Q&A: Can we generate carbon-free energy from small temperature changes?

As global temperatures rise, small temperature changes might provide a new way for us to generate power. A recent project, headed by Yu Hushino and Teppei Yamada, has engineered a thermocell—a device that generates electricity from heat—that might make this source of affordable and efficient carbon-free energy closer than you think. 

The cell uses poly(N-isopropylacrylamide) hydrogels as an affordable material. A hydrogel is a large molecule that can hold water. At low temperatures, acids attached to the hydrogels lose protons to water in the environment. Poly(N-isopropylacrylamide) hydrogels, however, are special because they clump together and shut water out when heated. Therefore, at high temperatures, with less water, protons stay attached to the acids. “The pH shift [due to the changing concentration of free protons] is the most important phenomenon we use,” Yu said.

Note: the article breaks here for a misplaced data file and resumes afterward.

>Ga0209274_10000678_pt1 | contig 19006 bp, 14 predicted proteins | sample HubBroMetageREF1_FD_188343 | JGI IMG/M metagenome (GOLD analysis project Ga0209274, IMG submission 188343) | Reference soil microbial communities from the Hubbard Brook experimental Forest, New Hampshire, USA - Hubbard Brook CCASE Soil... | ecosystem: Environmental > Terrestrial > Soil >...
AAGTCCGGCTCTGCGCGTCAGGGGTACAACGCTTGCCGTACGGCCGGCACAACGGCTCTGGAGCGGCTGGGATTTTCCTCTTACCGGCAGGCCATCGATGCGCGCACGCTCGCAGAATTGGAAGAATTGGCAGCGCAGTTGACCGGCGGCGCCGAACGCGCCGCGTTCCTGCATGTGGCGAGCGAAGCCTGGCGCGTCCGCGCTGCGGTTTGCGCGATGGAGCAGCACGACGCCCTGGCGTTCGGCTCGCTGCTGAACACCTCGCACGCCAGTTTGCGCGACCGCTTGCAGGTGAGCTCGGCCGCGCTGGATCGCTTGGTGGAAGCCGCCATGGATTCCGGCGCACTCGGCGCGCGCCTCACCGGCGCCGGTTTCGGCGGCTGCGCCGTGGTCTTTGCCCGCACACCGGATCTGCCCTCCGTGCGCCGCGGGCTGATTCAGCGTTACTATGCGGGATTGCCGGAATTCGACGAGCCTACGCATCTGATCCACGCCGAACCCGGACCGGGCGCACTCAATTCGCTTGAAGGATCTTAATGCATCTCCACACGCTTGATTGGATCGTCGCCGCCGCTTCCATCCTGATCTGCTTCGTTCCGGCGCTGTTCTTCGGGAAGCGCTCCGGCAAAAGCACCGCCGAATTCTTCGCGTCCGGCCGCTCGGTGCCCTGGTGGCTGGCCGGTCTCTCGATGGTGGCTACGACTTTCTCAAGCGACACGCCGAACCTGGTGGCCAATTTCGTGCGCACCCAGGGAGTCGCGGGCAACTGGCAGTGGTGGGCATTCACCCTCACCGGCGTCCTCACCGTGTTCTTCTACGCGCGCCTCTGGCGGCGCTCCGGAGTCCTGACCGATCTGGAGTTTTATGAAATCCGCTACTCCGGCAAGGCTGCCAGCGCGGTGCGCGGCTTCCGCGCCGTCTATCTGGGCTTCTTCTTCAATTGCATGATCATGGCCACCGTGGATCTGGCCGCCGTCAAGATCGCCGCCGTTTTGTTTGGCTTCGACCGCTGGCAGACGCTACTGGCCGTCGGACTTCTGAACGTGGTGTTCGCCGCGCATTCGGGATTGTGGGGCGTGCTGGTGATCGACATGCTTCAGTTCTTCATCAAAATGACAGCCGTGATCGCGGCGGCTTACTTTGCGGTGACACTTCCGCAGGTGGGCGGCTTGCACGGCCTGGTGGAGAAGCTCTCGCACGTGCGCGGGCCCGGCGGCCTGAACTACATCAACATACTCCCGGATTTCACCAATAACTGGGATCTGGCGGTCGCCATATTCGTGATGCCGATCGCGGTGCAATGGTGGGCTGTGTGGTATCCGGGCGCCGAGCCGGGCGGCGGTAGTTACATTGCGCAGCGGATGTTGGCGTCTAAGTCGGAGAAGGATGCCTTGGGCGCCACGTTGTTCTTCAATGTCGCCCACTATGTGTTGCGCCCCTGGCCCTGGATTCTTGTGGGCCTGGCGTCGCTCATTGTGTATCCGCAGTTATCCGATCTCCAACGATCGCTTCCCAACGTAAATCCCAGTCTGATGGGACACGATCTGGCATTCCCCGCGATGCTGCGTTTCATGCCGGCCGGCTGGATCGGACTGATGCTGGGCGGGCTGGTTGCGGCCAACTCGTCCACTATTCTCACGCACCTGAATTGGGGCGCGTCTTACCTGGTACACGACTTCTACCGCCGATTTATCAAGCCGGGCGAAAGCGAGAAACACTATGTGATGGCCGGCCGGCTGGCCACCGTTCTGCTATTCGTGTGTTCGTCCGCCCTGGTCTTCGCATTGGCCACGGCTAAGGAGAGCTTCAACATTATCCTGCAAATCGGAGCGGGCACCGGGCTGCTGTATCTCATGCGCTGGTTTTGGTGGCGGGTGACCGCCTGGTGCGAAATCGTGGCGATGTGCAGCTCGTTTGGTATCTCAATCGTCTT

But how does that pH shift generate voltage? The solution also contains compounds that transfer electrons and protons. So, if there are more protons on one side of the cell, the compounds lose electrons, creating a current. “It’s a shift of equilibrium,” Teppei said. The greater the pH shift, the more voltage is generated.

Solar power is one of the main ways to generate electricity without fossil fuels. However, solar panels are unable to convert all of their heat energy into power. That’s where Yu and Teppei’s thermocell comes in. “Using our device to collect heat from carbon-free energy is one of the most interesting future applications,” Yu said. Their device could use otherwise “wasted” heat to create a temperature change large enough to generate power, improving the efficiency of carbon-free energy sources.